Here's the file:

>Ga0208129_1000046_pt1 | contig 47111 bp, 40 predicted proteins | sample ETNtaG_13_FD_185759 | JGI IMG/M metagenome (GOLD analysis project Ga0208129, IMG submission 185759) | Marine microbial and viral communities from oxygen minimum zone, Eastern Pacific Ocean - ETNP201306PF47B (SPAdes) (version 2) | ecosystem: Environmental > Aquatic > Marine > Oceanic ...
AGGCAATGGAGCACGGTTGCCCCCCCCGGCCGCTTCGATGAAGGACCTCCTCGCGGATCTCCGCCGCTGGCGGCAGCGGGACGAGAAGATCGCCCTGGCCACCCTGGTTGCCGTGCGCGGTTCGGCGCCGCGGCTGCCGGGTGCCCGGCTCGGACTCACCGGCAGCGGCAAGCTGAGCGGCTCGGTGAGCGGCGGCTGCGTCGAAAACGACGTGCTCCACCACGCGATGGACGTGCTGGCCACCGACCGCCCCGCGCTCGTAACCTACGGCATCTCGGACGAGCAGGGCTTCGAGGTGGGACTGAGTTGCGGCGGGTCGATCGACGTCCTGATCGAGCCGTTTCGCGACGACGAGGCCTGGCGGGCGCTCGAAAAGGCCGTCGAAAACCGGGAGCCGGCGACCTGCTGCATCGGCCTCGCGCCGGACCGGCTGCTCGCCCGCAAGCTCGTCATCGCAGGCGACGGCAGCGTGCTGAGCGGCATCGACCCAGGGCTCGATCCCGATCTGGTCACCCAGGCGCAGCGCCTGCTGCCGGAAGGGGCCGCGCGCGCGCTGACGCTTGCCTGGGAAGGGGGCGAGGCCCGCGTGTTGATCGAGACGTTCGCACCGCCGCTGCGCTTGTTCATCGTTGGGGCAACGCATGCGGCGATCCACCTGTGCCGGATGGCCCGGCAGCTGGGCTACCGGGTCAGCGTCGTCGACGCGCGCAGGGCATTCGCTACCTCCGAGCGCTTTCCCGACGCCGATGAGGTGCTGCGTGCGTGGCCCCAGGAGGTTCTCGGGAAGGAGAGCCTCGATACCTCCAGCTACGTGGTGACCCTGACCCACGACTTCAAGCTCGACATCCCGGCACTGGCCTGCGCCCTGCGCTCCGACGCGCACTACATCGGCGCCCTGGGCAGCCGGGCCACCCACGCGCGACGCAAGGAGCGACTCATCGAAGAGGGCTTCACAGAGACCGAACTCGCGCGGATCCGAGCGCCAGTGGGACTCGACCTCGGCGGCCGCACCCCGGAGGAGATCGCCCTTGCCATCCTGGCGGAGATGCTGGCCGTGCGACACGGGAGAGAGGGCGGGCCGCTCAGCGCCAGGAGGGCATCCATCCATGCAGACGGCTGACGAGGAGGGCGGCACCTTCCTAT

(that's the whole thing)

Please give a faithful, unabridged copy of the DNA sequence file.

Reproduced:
>Ga0208129_1000046_pt1 | contig 47111 bp, 40 predicted proteins | sample ETNtaG_13_FD_185759 | JGI IMG/M metagenome (GOLD analysis project Ga0208129, IMG submission 185759) | Marine microbial and viral communities from oxygen minimum zone, Eastern Pacific Ocean - ETNP201306PF47B (SPAdes) (version 2) | ecosystem: Environmental > Aquatic > Marine > Oceanic ...
AGGCAATGGAGCACGGTTGCCCCCCCCGGCCGCTTCGATGAAGGACCTCCTCGCGGATCTCCGCCGCTGGCGGCAGCGGGACGAGAAGATCGCCCTGGCCACCCTGGTTGCCGTGCGCGGTTCGGCGCCGCGGCTGCCGGGTGCCCGGCTCGGACTCACCGGCAGCGGCAAGCTGAGCGGCTCGGTGAGCGGCGGCTGCGTCGAAAACGACGTGCTCCACCACGCGATGGACGTGCTGGCCACCGACCGCCCCGCGCTCGTAACCTACGGCATCTCGGACGAGCAGGGCTTCGAGGTGGGACTGAGTTGCGGCGGGTCGATCGACGTCCTGATCGAGCCGTTTCGCGACGACGAGGCCTGGCGGGCGCTCGAAAAGGCCGTCGAAAACCGGGAGCCGGCGACCTGCTGCATCGGCCTCGCGCCGGACCGGCTGCTCGCCCGCAAGCTCGTCATCGCAGGCGACGGCAGCGTGCTGAGCGGCATCGACCCAGGGCTCGATCCCGATCTGGTCACCCAGGCGCAGCGCCTGCTGCCGGAAGGGGCCGCGCGCGCGCTGACGCTTGCCTGGGAAGGGGGCGAGGCCCGCGTGTTGATCGAGACGTTCGCACCGCCGCTGCGCTTGTTCATCGTTGGGGCAACGCATGCGGCGATCCACCTGTGCCGGATGGCCCGGCAGCTGGGCTACCGGGTCAGCGTCGTCGACGCGCGCAGGGCATTCGCTACCTCCGAGCGCTTTCCCGACGCCGATGAGGTGCTGCGTGCGTGGCCCCAGGAGGTTCTCGGGAAGGAGAGCCTCGATACCTCCAGCTACGTGGTGACCCTGACCCACGACTTCAAGCTCGACATCCCGGCACTGGCCTGCGCCCTGCGCTCCGACGCGCACTACATCGGCGCCCTGGGCAGCCGGGCCACCCACGCGCGACGCAAGGAGCGACTCATCGAAGAGGGCTTCACAGAGACCGAACTCGCGCGGATCCGAGCGCCAGTGGGACTCGACCTCGGCGGCCGCACCCCGGAGGAGATCGCCCTTGCCATCCTGGCGGAGATGCTGGCCGTGCGACACGGGAGAGAGGGCGGGCCGCTCAGCGCCAGGAGGGCATCCATCCATGCAGACGGCTGACGAGGAGGGCGGCACCTTCCTAT